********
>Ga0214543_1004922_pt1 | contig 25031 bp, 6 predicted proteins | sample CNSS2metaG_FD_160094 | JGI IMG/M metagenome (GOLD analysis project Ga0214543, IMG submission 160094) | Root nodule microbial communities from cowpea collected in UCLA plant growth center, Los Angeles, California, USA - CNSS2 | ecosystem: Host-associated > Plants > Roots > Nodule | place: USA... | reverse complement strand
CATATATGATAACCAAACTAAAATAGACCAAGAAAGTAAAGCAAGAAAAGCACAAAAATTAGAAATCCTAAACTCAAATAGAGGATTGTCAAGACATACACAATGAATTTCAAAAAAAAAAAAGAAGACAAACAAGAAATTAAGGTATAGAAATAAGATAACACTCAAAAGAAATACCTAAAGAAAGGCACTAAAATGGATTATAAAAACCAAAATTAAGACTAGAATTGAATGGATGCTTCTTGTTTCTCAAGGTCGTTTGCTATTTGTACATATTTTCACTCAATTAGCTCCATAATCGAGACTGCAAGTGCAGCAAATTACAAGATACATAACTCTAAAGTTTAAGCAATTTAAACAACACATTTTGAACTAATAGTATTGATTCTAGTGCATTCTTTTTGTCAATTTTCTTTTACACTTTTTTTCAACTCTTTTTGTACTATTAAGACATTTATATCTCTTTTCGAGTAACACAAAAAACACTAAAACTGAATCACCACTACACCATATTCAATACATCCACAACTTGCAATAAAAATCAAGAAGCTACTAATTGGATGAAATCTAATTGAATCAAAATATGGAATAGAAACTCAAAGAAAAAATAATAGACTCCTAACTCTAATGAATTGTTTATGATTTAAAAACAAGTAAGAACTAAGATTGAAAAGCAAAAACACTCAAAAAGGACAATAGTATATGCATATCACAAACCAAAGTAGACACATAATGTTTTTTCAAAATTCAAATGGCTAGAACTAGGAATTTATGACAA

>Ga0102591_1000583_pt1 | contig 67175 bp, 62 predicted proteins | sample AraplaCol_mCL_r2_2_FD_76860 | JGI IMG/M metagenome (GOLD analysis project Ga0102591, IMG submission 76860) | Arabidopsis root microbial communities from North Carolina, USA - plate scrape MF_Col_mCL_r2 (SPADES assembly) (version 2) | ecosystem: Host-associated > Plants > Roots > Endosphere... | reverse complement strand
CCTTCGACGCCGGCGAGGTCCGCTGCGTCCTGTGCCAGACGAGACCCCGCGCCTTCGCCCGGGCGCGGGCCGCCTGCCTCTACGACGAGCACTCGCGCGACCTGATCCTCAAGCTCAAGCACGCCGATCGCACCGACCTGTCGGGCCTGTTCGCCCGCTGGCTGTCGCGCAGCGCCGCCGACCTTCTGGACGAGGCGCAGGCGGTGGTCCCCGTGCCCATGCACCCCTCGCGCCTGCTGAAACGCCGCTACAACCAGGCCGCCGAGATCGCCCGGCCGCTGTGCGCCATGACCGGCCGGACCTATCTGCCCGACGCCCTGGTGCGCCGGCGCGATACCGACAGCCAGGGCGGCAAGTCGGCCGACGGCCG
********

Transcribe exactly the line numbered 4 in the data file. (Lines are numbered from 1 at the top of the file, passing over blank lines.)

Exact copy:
CCTTCGACGCCGGCGAGGTCCGCTGCGTCCTGTGCCAGACGAGACCCCGCGCCTTCGCCCGGGCGCGGGCCGCCTGCCTCTACGACGAGCACTCGCGCGACCTGATCCTCAAGCTCAAGCACGCCGATCGCACCGACCTGTCGGGCCTGTTCGCCCGCTGGCTGTCGCGCAGCGCCGCCGACCTTCTGGACGAGGCGCAGGCGGTGGTCCCCGTGCCCATGCACCCCTCGCGCCTGCTGAAACGCCGCTACAACCAGGCCGCCGAGATCGCCCGGCCGCTGTGCGCCATGACCGGCCGGACCTATCTGCCCGACGCCCTGGTGCGCCGGCGCGATACCGACAGCCAGGGCGGCAAGTCGGCCGACGGCCG